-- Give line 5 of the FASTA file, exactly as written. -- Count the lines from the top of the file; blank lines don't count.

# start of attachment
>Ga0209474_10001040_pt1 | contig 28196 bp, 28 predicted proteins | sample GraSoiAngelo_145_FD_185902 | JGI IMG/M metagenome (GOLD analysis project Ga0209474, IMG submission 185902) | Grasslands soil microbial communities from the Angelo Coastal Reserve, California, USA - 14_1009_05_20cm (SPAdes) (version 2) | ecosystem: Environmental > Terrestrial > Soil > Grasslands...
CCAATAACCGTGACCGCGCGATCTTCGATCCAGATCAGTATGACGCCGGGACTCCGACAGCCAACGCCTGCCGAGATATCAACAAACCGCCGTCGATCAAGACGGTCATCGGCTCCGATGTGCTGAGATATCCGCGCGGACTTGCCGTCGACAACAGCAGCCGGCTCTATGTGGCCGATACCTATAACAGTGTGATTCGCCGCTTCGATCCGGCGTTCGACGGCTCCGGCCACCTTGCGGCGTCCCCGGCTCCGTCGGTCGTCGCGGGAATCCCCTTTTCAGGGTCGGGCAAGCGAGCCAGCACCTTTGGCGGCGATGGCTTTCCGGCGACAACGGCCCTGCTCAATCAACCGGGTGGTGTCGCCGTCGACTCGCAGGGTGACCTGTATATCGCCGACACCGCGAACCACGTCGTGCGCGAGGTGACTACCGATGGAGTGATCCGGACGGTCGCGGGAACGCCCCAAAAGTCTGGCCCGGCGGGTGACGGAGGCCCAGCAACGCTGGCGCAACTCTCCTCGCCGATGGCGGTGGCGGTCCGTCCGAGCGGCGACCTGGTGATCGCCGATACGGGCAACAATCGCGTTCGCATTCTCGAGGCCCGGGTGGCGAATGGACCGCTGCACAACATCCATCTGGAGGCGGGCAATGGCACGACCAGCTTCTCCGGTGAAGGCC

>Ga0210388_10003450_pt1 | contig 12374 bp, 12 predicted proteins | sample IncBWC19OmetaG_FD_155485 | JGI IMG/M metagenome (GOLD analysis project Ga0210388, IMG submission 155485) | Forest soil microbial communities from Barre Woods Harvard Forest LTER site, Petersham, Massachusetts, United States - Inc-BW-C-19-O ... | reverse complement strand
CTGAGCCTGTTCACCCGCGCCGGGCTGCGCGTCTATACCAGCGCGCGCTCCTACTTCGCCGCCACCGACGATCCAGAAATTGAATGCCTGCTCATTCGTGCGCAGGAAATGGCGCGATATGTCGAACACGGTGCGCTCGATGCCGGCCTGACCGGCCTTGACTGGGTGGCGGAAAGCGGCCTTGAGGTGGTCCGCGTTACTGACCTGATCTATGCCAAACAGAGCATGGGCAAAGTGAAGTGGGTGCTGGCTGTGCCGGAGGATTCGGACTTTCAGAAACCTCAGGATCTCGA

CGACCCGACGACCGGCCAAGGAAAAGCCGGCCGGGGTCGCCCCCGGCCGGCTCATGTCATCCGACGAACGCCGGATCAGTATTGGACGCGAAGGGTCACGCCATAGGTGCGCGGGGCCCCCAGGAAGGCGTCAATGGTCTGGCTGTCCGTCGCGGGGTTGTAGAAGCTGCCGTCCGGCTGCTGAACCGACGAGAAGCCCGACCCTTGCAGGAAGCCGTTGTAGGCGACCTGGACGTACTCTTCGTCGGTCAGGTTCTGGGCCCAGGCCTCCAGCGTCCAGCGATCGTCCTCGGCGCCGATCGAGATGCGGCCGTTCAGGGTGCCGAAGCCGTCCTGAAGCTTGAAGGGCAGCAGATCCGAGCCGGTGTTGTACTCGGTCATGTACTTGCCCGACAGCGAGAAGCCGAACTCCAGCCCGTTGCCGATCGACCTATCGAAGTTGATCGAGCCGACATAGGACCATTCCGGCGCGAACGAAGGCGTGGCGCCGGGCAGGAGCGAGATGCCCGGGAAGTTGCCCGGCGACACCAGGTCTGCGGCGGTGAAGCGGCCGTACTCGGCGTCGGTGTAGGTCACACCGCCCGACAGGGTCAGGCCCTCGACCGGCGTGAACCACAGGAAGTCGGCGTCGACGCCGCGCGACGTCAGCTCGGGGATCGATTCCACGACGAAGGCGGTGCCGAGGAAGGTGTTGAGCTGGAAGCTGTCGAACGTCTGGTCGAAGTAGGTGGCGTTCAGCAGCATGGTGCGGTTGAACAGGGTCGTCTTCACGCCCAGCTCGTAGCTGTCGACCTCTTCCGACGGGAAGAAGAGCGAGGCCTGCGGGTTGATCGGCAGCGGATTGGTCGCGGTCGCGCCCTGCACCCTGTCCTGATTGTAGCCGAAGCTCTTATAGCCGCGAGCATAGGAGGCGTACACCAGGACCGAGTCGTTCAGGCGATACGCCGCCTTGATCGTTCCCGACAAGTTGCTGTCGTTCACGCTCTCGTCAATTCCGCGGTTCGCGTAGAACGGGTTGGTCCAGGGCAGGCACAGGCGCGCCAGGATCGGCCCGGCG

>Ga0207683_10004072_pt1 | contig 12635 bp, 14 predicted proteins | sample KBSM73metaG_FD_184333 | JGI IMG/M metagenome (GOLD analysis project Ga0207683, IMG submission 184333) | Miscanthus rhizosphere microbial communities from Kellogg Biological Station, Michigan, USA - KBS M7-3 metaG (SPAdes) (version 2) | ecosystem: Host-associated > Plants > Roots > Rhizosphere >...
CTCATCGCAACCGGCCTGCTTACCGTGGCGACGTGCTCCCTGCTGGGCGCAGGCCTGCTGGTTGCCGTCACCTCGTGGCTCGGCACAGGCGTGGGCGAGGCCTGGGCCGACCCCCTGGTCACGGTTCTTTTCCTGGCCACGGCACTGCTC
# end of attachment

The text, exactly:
CGACCCGACGACCGGCCAAGGAAAAGCCGGCCGGGGTCGCCCCCGGCCGGCTCATGTCATCCGACGAACGCCGGATCAGTATTGGACGCGAAGGGTCACGCCATAGGTGCGCGGGGCCCCCAGGAAGGCGTCAATGGTCTGGCTGTCCGTCGCGGGGTTGTAGAAGCTGCCGTCCGGCTGCTGAACCGACGAGAAGCCCGACCCTTGCAGGAAGCCGTTGTAGGCGACCTGGACGTACTCTTCGTCGGTCAGGTTCTGGGCCCAGGCCTCCAGCGTCCAGCGATCGTCCTCGGCGCCGATCGAGATGCGGCCGTTCAGGGTGCCGAAGCCGTCCTGAAGCTTGAAGGGCAGCAGATCCGAGCCGGTGTTGTACTCGGTCATGTACTTGCCCGACAGCGAGAAGCCGAACTCCAGCCCGTTGCCGATCGACCTATCGAAGTTGATCGAGCCGACATAGGACCATTCCGGCGCGAACGAAGGCGTGGCGCCGGGCAGGAGCGAGATGCCCGGGAAGTTGCCCGGCGACACCAGGTCTGCGGCGGTGAAGCGGCCGTACTCGGCGTCGGTGTAGGTCACACCGCCCGACAGGGTCAGGCCCTCGACCGGCGTGAACCACAGGAAGTCGGCGTCGACGCCGCGCGACGTCAGCTCGGGGATCGATTCCACGACGAAGGCGGTGCCGAGGAAGGTGTTGAGCTGGAAGCTGTCGAACGTCTGGTCGAAGTAGGTGGCGTTCAGCAGCATGGTGCGGTTGAACAGGGTCGTCTTCACGCCCAGCTCGTAGCTGTCGACCTCTTCCGACGGGAAGAAGAGCGAGGCCTGCGGGTTGATCGGCAGCGGATTGGTCGCGGTCGCGCCCTGCACCCTGTCCTGATTGTAGCCGAAGCTCTTATAGCCGCGAGCATAGGAGGCGTACACCAGGACCGAGTCGTTCAGGCGATACGCCGCCTTGATCGTTCCCGACAAGTTGCTGTCGTTCACGCTCTCGTCAATTCCGCGGTTCGCGTAGAACGGGTTGGTCCAGGGCAGGCACAGGCGCGCCAGGATCGGCCCGGCG